LAST weekend Nathan Heaney and Brad Pauls battled to a draw for the British middleweight title, which meant the champion (Heaney) clung onto his title and the challenger (Pauls) walked away empty-handed despite sharing the points verdict.

The logical thing to happen would be a rematch between the pair. It makes sense if two fighters can’t be separated on points in their first meeting. However, in boxing the logical option is rarely the option taken if there are other, more lucrative paths on offer.

I found myself in the same situation as Pauls when I first challenged for the British super-lightweight title back in 2017 against then-champion Tyrone Nurse. We fought to a contentious draw and I was desperate for a rematch that never materialised.

Nurse next put his title on the line against Jack Catterall, the more lucrative option, as opposed to the rematch against me which would have made sense if professional boxing was a sport first rather than a business. I hope Pauls has better luck in his situation than I did in mine and secures another shot at the champion.

Dalton Smith, the current holder of the same belt Nurse and I contested, boxes on Saturday (March 23) in what is, on paper, the toughest fight of his career against multiple world title challenger Jose Zepeda. The best win of Zepeda’s career is probably a fifth-round knockout of former IBF champion Ivan Baranchyk, a crazy fight that included a total of eight knockdowns!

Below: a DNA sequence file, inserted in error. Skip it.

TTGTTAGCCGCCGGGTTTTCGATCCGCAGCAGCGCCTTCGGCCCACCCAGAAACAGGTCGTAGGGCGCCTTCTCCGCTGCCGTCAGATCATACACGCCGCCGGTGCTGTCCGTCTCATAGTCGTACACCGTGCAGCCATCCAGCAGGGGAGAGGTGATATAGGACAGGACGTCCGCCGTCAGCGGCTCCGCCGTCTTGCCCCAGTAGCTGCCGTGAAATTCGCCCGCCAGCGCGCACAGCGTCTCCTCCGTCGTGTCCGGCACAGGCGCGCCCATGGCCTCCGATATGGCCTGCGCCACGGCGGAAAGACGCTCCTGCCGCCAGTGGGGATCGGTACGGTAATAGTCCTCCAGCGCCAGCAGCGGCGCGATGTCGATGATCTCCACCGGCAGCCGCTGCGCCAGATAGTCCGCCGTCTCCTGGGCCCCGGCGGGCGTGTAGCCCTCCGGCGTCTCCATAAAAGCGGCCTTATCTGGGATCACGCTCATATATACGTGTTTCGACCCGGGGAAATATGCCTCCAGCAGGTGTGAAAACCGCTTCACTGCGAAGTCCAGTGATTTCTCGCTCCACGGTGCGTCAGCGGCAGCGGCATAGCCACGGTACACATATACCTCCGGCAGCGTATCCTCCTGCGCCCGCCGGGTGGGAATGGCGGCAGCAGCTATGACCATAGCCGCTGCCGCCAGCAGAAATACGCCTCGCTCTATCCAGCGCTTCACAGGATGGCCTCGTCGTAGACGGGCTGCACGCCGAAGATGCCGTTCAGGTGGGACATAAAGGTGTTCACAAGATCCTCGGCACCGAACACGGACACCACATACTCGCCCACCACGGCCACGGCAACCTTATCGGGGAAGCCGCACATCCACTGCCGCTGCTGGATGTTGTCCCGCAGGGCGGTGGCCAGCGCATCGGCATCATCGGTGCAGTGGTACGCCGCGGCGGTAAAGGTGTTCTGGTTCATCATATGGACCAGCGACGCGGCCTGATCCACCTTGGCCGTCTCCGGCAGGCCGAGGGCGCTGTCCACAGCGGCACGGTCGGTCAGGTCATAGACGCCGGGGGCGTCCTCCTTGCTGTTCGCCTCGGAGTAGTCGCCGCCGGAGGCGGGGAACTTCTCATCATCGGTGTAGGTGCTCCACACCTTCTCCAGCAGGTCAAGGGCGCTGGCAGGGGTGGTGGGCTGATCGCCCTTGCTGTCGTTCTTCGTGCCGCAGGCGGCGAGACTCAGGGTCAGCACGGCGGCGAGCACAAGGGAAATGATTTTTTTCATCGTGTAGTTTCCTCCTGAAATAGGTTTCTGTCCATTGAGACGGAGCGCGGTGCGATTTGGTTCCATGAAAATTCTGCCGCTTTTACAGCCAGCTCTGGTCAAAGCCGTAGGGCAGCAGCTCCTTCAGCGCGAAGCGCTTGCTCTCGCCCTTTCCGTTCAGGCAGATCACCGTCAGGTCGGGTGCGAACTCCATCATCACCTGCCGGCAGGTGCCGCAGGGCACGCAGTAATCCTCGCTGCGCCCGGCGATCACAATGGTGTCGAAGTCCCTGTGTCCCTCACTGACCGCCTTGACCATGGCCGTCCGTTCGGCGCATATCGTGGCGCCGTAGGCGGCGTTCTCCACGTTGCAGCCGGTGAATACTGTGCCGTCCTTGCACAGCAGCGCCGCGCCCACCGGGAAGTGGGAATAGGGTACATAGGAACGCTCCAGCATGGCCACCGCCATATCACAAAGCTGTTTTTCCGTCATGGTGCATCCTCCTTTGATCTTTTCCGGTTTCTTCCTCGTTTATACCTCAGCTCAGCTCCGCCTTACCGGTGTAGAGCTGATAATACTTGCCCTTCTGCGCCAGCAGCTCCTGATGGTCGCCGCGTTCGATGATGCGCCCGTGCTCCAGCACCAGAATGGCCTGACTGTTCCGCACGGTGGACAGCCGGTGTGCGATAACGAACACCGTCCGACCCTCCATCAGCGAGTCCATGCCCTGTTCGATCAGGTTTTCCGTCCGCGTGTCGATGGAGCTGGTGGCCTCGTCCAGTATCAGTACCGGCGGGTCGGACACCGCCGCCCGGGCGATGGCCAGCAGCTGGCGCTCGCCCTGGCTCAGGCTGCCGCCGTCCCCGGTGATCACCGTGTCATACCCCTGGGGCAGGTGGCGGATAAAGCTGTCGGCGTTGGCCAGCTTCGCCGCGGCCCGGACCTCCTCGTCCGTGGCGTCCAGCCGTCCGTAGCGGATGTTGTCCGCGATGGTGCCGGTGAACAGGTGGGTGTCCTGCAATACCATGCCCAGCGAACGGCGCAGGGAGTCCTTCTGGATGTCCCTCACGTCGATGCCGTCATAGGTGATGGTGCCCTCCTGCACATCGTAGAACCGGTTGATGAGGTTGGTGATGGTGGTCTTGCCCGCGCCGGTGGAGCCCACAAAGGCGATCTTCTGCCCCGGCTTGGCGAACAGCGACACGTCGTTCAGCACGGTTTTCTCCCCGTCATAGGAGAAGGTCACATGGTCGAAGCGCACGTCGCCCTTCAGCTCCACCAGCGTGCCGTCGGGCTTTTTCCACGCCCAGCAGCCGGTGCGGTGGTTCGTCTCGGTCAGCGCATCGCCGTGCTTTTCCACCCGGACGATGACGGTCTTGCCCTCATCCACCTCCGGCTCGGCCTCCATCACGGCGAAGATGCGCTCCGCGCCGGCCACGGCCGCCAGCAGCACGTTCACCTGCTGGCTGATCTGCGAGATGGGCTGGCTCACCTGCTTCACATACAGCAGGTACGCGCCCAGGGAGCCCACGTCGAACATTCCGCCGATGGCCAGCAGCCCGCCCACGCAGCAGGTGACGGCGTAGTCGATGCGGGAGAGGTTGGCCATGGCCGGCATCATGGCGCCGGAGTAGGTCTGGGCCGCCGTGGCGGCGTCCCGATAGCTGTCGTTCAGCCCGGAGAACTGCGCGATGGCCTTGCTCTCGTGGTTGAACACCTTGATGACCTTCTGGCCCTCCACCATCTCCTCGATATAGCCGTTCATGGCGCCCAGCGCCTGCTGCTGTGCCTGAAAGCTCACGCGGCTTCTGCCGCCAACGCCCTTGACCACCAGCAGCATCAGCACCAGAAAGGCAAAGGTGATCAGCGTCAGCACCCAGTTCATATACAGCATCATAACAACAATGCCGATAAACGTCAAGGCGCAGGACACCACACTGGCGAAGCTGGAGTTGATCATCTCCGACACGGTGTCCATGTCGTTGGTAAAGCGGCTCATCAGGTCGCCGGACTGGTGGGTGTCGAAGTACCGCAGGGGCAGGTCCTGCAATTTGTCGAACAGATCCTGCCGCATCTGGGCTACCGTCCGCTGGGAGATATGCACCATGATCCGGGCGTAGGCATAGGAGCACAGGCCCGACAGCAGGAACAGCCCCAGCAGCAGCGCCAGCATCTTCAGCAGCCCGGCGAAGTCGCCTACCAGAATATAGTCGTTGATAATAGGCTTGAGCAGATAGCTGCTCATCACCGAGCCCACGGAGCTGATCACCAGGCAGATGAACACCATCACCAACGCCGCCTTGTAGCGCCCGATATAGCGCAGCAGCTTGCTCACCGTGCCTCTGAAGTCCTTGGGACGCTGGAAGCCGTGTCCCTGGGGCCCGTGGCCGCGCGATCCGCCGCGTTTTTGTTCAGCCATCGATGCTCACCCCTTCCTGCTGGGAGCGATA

Zepeda has also lost world title fights against top quality opposition in Jose Ramirez and Regis Prograis. And last time fell wide of the mark against the relatively untested Richardson Hitchins. That defeat to Hitchins may suggest the 34-year-old is not quite what he once was, and the time is right for Smith to earn the biggest win of his career so far.

If Smith can win in impressive fashion, it will be a statement which suggests he is ready to progress on and face more opponents at world level. I would, however, like to see him against current European champion Adam Azim first.